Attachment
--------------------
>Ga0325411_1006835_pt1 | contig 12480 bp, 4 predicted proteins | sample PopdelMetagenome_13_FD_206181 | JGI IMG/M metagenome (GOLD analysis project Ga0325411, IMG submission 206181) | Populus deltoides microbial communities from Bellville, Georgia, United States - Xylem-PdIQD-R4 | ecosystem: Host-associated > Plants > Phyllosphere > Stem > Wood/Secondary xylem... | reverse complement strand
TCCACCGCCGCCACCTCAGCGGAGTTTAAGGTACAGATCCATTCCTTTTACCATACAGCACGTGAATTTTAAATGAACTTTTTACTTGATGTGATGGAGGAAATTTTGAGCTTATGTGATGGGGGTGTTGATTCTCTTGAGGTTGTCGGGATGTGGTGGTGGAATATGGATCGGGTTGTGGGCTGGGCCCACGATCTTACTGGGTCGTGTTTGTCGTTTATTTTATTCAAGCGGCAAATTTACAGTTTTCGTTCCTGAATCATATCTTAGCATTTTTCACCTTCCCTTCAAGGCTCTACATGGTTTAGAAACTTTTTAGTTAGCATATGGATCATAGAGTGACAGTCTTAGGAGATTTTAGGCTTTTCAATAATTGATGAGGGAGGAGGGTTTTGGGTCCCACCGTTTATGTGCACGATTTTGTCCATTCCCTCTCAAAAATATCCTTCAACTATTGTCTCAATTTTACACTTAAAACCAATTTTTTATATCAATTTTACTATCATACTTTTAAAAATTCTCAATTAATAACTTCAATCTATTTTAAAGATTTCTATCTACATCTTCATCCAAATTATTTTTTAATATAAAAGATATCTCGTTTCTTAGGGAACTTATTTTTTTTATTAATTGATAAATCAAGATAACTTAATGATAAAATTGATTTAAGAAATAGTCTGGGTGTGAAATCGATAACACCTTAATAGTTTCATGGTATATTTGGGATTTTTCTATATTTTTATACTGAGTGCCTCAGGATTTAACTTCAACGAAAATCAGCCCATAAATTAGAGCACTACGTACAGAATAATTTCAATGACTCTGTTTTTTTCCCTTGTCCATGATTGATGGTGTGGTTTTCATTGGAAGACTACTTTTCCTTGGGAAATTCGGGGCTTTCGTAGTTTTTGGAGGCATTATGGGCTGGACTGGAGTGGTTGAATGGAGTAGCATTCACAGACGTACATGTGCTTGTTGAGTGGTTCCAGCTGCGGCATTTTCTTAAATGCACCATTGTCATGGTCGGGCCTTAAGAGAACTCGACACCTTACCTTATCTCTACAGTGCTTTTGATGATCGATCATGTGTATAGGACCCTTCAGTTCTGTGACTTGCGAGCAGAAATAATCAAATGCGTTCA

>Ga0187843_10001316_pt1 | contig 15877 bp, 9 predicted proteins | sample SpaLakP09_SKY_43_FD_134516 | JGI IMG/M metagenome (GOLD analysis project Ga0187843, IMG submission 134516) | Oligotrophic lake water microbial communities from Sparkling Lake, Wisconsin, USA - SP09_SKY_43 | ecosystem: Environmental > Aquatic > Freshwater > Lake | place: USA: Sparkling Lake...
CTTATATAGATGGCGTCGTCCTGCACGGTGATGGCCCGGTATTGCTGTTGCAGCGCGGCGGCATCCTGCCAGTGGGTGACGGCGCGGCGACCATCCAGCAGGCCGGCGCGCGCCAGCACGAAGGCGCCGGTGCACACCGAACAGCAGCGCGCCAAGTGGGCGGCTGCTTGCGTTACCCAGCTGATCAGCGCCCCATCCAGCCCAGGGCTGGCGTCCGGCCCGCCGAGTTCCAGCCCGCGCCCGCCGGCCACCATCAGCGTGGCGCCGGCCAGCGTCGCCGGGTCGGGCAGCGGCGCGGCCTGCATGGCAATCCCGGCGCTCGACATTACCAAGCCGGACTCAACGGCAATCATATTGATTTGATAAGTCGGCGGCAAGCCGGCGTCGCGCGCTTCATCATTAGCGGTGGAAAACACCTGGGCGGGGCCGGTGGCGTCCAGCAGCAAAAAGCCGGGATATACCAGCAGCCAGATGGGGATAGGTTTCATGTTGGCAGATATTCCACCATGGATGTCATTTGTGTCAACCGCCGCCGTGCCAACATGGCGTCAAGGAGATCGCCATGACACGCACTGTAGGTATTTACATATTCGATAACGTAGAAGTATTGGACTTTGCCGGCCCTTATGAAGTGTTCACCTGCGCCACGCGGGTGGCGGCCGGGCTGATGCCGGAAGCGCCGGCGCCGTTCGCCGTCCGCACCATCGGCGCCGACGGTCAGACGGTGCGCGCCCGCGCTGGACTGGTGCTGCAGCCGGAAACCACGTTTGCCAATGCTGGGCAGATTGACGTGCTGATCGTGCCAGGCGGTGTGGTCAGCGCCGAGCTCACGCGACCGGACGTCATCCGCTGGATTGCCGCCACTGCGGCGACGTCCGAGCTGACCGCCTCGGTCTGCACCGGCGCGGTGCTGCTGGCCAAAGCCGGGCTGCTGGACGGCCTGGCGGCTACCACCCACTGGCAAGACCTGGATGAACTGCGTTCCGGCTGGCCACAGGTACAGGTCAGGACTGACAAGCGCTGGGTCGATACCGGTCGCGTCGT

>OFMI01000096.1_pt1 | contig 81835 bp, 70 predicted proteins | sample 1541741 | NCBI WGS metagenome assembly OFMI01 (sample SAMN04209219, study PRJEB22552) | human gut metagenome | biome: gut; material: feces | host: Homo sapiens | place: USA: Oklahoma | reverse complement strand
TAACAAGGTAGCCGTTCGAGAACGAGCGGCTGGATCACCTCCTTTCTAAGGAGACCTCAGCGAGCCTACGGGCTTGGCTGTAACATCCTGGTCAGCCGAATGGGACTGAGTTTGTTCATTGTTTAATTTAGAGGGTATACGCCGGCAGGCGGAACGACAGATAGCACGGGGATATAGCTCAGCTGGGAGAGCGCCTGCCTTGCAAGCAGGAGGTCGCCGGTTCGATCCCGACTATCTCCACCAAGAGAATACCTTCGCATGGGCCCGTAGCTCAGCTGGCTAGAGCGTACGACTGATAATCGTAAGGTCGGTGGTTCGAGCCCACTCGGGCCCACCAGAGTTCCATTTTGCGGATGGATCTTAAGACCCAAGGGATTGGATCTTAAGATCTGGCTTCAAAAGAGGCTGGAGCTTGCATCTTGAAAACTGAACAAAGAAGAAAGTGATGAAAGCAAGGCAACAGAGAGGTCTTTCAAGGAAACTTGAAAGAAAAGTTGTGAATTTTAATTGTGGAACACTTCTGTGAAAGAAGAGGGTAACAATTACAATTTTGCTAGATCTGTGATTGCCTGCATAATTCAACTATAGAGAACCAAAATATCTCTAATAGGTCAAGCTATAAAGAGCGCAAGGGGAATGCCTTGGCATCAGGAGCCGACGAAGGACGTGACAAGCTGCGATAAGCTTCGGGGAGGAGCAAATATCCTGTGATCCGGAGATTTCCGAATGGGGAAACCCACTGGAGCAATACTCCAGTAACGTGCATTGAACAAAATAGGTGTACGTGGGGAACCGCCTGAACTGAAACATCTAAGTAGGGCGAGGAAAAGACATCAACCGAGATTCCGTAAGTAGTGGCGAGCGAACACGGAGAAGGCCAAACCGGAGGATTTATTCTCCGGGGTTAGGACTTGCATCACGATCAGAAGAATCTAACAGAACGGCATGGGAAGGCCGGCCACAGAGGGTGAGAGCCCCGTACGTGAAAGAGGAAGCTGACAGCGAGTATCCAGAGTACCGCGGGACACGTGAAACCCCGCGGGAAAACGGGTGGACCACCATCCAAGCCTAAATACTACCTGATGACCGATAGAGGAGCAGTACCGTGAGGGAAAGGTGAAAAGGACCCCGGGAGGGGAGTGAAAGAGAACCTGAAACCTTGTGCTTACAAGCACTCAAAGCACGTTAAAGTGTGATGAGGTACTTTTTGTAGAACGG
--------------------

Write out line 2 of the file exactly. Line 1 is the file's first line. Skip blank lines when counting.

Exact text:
TCCACCGCCGCCACCTCAGCGGAGTTTAAGGTACAGATCCATTCCTTTTACCATACAGCACGTGAATTTTAAATGAACTTTTTACTTGATGTGATGGAGGAAATTTTGAGCTTATGTGATGGGGGTGTTGATTCTCTTGAGGTTGTCGGGATGTGGTGGTGGAATATGGATCGGGTTGTGGGCTGGGCCCACGATCTTACTGGGTCGTGTTTGTCGTTTATTTTATTCAAGCGGCAAATTTACAGTTTTCGTTCCTGAATCATATCTTAGCATTTTTCACCTTCCCTTCAAGGCTCTACATGGTTTAGAAACTTTTTAGTTAGCATATGGATCATAGAGTGACAGTCTTAGGAGATTTTAGGCTTTTCAATAATTGATGAGGGAGGAGGGTTTTGGGTCCCACCGTTTATGTGCACGATTTTGTCCATTCCCTCTCAAAAATATCCTTCAACTATTGTCTCAATTTTACACTTAAAACCAATTTTTTATATCAATTTTACTATCATACTTTTAAAAATTCTCAATTAATAACTTCAATCTATTTTAAAGATTTCTATCTACATCTTCATCCAAATTATTTTTTAATATAAAAGATATCTCGTTTCTTAGGGAACTTATTTTTTTTATTAATTGATAAATCAAGATAACTTAATGATAAAATTGATTTAAGAAATAGTCTGGGTGTGAAATCGATAACACCTTAATAGTTTCATGGTATATTTGGGATTTTTCTATATTTTTATACTGAGTGCCTCAGGATTTAACTTCAACGAAAATCAGCCCATAAATTAGAGCACTACGTACAGAATAATTTCAATGACTCTGTTTTTTTCCCTTGTCCATGATTGATGGTGTGGTTTTCATTGGAAGACTACTTTTCCTTGGGAAATTCGGGGCTTTCGTAGTTTTTGGAGGCATTATGGGCTGGACTGGAGTGGTTGAATGGAGTAGCATTCACAGACGTACATGTGCTTGTTGAGTGGTTCCAGCTGCGGCATTTTCTTAAATGCACCATTGTCATGGTCGGGCCTTAAGAGAACTCGACACCTTACCTTATCTCTACAGTGCTTTTGATGATCGATCATGTGTATAGGACCCTTCAGTTCTGTGACTTGCGAGCAGAAATAATCAAATGCGTTCA